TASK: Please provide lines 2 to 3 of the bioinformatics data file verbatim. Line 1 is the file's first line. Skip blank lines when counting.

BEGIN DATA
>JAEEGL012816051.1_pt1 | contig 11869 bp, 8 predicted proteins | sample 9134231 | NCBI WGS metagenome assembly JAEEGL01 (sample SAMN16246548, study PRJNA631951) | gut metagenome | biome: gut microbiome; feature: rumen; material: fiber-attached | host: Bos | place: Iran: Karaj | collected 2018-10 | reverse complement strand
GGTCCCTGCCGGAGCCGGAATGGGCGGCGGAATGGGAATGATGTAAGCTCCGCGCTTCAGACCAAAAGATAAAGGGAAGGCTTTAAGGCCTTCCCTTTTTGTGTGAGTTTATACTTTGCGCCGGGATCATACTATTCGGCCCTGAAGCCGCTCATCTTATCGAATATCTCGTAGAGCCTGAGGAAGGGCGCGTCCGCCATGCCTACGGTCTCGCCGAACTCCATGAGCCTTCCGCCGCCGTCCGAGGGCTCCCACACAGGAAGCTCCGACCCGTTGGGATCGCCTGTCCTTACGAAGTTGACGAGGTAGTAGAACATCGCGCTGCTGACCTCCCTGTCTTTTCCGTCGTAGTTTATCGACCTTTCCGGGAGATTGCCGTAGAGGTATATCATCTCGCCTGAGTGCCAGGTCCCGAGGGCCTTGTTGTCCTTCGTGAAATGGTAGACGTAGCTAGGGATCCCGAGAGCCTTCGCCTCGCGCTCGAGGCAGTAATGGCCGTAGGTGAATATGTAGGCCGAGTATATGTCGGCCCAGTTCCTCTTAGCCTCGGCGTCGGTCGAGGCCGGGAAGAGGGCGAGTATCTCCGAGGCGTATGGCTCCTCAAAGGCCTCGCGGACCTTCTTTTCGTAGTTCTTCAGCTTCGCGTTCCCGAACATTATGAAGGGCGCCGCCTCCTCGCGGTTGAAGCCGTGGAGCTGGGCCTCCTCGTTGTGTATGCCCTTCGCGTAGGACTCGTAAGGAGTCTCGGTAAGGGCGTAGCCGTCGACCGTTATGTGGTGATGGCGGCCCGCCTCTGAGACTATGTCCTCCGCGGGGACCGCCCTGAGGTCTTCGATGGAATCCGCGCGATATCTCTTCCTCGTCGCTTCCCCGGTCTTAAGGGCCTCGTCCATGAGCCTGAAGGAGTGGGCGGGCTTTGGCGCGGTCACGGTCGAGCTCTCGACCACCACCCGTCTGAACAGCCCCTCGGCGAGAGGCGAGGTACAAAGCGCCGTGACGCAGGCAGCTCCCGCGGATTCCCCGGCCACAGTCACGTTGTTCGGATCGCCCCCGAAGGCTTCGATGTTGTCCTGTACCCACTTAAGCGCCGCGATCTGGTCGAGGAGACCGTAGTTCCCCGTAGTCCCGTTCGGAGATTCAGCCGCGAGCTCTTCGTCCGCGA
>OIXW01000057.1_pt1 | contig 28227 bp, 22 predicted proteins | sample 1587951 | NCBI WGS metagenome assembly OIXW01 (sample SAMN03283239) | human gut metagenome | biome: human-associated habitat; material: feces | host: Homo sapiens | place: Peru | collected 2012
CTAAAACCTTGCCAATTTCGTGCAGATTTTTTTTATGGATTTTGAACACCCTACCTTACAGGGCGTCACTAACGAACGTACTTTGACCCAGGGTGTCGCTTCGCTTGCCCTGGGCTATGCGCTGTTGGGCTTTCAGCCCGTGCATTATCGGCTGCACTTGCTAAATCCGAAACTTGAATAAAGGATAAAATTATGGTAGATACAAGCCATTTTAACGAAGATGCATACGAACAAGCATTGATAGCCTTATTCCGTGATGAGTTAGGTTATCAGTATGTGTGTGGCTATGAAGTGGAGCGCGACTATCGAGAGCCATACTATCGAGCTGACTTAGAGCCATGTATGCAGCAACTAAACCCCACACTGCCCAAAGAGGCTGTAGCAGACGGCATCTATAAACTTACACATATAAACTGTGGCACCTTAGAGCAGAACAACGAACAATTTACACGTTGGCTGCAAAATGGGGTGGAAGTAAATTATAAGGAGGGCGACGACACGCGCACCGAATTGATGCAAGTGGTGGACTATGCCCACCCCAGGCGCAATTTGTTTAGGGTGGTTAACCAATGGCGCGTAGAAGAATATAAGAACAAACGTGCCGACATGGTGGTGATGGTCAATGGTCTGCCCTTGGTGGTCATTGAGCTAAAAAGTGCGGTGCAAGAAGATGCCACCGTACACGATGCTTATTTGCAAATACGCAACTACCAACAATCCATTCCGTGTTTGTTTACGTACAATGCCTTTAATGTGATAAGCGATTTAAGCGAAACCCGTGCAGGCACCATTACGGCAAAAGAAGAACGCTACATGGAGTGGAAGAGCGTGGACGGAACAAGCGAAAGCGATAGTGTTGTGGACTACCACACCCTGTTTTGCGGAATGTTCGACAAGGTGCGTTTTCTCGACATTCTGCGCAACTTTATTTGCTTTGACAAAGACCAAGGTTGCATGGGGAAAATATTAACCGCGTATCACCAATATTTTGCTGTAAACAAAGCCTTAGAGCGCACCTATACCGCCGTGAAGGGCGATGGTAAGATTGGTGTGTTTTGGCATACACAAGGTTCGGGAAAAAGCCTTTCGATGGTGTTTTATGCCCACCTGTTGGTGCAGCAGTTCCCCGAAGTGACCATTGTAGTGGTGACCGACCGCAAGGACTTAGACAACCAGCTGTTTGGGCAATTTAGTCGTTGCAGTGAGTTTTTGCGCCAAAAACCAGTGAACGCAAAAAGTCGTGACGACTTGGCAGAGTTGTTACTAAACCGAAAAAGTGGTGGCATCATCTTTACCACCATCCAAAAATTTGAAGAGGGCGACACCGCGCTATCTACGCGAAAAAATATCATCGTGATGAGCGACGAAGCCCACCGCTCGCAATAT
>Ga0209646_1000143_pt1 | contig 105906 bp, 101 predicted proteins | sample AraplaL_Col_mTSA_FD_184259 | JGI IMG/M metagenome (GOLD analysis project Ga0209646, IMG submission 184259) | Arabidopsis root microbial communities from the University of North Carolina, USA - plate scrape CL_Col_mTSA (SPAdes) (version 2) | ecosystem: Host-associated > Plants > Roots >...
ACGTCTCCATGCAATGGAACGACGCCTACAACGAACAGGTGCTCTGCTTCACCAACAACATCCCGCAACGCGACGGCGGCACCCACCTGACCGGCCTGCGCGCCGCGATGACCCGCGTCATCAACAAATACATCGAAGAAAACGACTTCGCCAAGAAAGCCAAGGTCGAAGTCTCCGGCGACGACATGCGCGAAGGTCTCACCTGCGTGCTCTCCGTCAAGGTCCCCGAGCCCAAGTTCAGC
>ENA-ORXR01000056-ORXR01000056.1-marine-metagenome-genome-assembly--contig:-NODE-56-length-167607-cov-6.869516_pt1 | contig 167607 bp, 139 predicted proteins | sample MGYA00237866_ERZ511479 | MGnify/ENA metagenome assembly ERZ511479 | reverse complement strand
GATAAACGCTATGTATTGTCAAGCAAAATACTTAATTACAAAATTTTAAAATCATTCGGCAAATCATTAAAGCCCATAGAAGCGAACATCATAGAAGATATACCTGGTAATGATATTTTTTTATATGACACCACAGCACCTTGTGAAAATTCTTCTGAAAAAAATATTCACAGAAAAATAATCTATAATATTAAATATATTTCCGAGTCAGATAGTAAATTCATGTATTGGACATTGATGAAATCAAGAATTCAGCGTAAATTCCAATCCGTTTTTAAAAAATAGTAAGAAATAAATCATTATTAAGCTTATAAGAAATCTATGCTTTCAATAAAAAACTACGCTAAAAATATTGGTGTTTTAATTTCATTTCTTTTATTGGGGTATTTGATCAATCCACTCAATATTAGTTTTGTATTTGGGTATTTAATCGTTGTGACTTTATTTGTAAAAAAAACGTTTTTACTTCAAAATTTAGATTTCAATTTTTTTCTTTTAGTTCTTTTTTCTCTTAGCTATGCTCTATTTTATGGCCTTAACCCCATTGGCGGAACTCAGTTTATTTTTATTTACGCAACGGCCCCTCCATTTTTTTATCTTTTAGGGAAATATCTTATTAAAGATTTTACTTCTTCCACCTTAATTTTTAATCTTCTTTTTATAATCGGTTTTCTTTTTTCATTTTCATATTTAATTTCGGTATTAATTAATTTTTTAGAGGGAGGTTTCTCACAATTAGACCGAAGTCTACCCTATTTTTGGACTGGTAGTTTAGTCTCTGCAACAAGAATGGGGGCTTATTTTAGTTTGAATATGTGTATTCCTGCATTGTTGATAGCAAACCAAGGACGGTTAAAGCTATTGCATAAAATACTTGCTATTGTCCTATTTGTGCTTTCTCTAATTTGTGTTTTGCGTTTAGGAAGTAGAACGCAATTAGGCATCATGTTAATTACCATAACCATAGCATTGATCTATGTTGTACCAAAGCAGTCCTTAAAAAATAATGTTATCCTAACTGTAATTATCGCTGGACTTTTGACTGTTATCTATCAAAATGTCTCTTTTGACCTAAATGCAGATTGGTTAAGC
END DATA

GGTCCCTGCCGGAGCCGGAATGGGCGGCGGAATGGGAATGATGTAAGCTCCGCGCTTCAGACCAAAAGATAAAGGGAAGGCTTTAAGGCCTTCCCTTTTTGTGTGAGTTTATACTTTGCGCCGGGATCATACTATTCGGCCCTGAAGCCGCTCATCTTATCGAATATCTCGTAGAGCCTGAGGAAGGGCGCGTCCGCCATGCCTACGGTCTCGCCGAACTCCATGAGCCTTCCGCCGCCGTCCGAGGGCTCCCACACAGGAAGCTCCGACCCGTTGGGATCGCCTGTCCTTACGAAGTTGACGAGGTAGTAGAACATCGCGCTGCTGACCTCCCTGTCTTTTCCGTCGTAGTTTATCGACCTTTCCGGGAGATTGCCGTAGAGGTATATCATCTCGCCTGAGTGCCAGGTCCCGAGGGCCTTGTTGTCCTTCGTGAAATGGTAGACGTAGCTAGGGATCCCGAGAGCCTTCGCCTCGCGCTCGAGGCAGTAATGGCCGTAGGTGAATATGTAGGCCGAGTATATGTCGGCCCAGTTCCTCTTAGCCTCGGCGTCGGTCGAGGCCGGGAAGAGGGCGAGTATCTCCGAGGCGTATGGCTCCTCAAAGGCCTCGCGGACCTTCTTTTCGTAGTTCTTCAGCTTCGCGTTCCCGAACATTATGAAGGGCGCCGCCTCCTCGCGGTTGAAGCCGTGGAGCTGGGCCTCCTCGTTGTGTATGCCCTTCGCGTAGGACTCGTAAGGAGTCTCGGTAAGGGCGTAGCCGTCGACCGTTATGTGGTGATGGCGGCCCGCCTCTGAGACTATGTCCTCCGCGGGGACCGCCCTGAGGTCTTCGATGGAATCCGCGCGATATCTCTTCCTCGTCGCTTCCCCGGTCTTAAGGGCCTCGTCCATGAGCCTGAAGGAGTGGGCGGGCTTTGGCGCGGTCACGGTCGAGCTCTCGACCACCACCCGTCTGAACAGCCCCTCGGCGAGAGGCGAGGTACAAAGCGCCGTGACGCAGGCAGCTCCCGCGGATTCCCCGGCCACAGTCACGTTGTTCGGATCGCCCCCGAAGGCTTCGATGTTGTCCTGTACCCACTTAAGCGCCGCGATCTGGTCGAGGAGACCGTAGTTCCCCGTAGTCCCGTTCGGAGATTCAGCCGCGAGCTCTTCGTCCGCGA
>OIXW01000057.1_pt1 | contig 28227 bp, 22 predicted proteins | sample 1587951 | NCBI WGS metagenome assembly OIXW01 (sample SAMN03283239) | human gut metagenome | biome: human-associated habitat; material: feces | host: Homo sapiens | place: Peru | collected 2012